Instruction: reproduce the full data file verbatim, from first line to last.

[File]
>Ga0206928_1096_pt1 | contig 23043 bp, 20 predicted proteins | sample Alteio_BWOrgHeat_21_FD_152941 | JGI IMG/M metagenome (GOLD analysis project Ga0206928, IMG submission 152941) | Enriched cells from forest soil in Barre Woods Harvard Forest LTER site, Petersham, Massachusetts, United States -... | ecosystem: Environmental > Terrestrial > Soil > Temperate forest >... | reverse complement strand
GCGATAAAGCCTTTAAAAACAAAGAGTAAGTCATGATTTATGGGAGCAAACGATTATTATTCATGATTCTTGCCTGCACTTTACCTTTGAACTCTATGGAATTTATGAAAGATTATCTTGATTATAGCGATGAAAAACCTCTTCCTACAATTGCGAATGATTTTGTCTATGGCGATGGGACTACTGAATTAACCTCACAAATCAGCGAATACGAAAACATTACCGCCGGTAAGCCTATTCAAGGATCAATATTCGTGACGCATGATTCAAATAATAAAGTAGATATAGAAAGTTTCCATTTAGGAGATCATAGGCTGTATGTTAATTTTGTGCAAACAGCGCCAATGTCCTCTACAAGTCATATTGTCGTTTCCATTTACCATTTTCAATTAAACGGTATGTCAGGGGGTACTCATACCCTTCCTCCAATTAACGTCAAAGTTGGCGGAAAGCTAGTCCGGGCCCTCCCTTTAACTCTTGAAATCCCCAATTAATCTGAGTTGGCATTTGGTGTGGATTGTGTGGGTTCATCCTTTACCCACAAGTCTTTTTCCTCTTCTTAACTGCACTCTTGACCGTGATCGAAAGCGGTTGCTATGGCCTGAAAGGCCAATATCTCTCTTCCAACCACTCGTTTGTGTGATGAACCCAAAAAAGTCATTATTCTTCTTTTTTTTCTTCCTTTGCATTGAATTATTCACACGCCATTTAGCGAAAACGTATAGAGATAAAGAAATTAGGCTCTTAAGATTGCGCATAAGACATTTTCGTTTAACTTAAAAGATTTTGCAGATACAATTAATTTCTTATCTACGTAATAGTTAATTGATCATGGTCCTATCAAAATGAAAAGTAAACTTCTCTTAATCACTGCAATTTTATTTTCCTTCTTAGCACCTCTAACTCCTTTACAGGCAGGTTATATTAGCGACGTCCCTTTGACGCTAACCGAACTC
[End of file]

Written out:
>Ga0206928_1096_pt1 | contig 23043 bp, 20 predicted proteins | sample Alteio_BWOrgHeat_21_FD_152941 | JGI IMG/M metagenome (GOLD analysis project Ga0206928, IMG submission 152941) | Enriched cells from forest soil in Barre Woods Harvard Forest LTER site, Petersham, Massachusetts, United States -... | ecosystem: Environmental > Terrestrial > Soil > Temperate forest >... | reverse complement strand
GCGATAAAGCCTTTAAAAACAAAGAGTAAGTCATGATTTATGGGAGCAAACGATTATTATTCATGATTCTTGCCTGCACTTTACCTTTGAACTCTATGGAATTTATGAAAGATTATCTTGATTATAGCGATGAAAAACCTCTTCCTACAATTGCGAATGATTTTGTCTATGGCGATGGGACTACTGAATTAACCTCACAAATCAGCGAATACGAAAACATTACCGCCGGTAAGCCTATTCAAGGATCAATATTCGTGACGCATGATTCAAATAATAAAGTAGATATAGAAAGTTTCCATTTAGGAGATCATAGGCTGTATGTTAATTTTGTGCAAACAGCGCCAATGTCCTCTACAAGTCATATTGTCGTTTCCATTTACCATTTTCAATTAAACGGTATGTCAGGGGGTACTCATACCCTTCCTCCAATTAACGTCAAAGTTGGCGGAAAGCTAGTCCGGGCCCTCCCTTTAACTCTTGAAATCCCCAATTAATCTGAGTTGGCATTTGGTGTGGATTGTGTGGGTTCATCCTTTACCCACAAGTCTTTTTCCTCTTCTTAACTGCACTCTTGACCGTGATCGAAAGCGGTTGCTATGGCCTGAAAGGCCAATATCTCTCTTCCAACCACTCGTTTGTGTGATGAACCCAAAAAAGTCATTATTCTTCTTTTTTTTCTTCCTTTGCATTGAATTATTCACACGCCATTTAGCGAAAACGTATAGAGATAAAGAAATTAGGCTCTTAAGATTGCGCATAAGACATTTTCGTTTAACTTAAAAGATTTTGCAGATACAATTAATTTCTTATCTACGTAATAGTTAATTGATCATGGTCCTATCAAAATGAAAAGTAAACTTCTCTTAATCACTGCAATTTTATTTTCCTTCTTAGCACCTCTAACTCCTTTACAGGCAGGTTATATTAGCGACGTCCCTTTGACGCTAACCGAACTC